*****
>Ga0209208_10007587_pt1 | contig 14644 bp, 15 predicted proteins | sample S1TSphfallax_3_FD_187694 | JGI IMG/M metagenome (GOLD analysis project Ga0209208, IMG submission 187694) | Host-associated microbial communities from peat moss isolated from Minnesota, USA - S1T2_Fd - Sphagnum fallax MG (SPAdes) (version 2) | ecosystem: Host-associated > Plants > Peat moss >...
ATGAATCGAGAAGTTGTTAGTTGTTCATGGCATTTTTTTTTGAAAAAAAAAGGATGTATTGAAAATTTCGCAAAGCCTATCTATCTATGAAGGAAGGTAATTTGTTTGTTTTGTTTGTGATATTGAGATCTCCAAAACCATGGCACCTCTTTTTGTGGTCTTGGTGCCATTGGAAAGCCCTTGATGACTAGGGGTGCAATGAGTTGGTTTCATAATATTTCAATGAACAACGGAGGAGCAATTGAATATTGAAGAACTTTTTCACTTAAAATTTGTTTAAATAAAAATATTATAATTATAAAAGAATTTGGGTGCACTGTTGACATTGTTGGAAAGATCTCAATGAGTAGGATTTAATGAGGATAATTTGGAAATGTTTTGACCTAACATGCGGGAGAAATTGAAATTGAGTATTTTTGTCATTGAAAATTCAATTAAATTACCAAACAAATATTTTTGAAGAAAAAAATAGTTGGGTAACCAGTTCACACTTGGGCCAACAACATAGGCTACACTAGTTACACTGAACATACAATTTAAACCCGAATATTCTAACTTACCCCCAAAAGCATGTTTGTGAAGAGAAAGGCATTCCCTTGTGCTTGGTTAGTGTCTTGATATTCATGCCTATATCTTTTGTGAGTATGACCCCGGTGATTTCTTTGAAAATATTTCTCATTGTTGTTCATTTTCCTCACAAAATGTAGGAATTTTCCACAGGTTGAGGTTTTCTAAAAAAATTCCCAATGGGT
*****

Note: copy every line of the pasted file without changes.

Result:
>Ga0209208_10007587_pt1 | contig 14644 bp, 15 predicted proteins | sample S1TSphfallax_3_FD_187694 | JGI IMG/M metagenome (GOLD analysis project Ga0209208, IMG submission 187694) | Host-associated microbial communities from peat moss isolated from Minnesota, USA - S1T2_Fd - Sphagnum fallax MG (SPAdes) (version 2) | ecosystem: Host-associated > Plants > Peat moss >...
ATGAATCGAGAAGTTGTTAGTTGTTCATGGCATTTTTTTTTGAAAAAAAAAGGATGTATTGAAAATTTCGCAAAGCCTATCTATCTATGAAGGAAGGTAATTTGTTTGTTTTGTTTGTGATATTGAGATCTCCAAAACCATGGCACCTCTTTTTGTGGTCTTGGTGCCATTGGAAAGCCCTTGATGACTAGGGGTGCAATGAGTTGGTTTCATAATATTTCAATGAACAACGGAGGAGCAATTGAATATTGAAGAACTTTTTCACTTAAAATTTGTTTAAATAAAAATATTATAATTATAAAAGAATTTGGGTGCACTGTTGACATTGTTGGAAAGATCTCAATGAGTAGGATTTAATGAGGATAATTTGGAAATGTTTTGACCTAACATGCGGGAGAAATTGAAATTGAGTATTTTTGTCATTGAAAATTCAATTAAATTACCAAACAAATATTTTTGAAGAAAAAAATAGTTGGGTAACCAGTTCACACTTGGGCCAACAACATAGGCTACACTAGTTACACTGAACATACAATTTAAACCCGAATATTCTAACTTACCCCCAAAAGCATGTTTGTGAAGAGAAAGGCATTCCCTTGTGCTTGGTTAGTGTCTTGATATTCATGCCTATATCTTTTGTGAGTATGACCCCGGTGATTTCTTTGAAAATATTTCTCATTGTTGTTCATTTTCCTCACAAAATGTAGGAATTTTCCACAGGTTGAGGTTTTCTAAAAAAATTCCCAATGGGT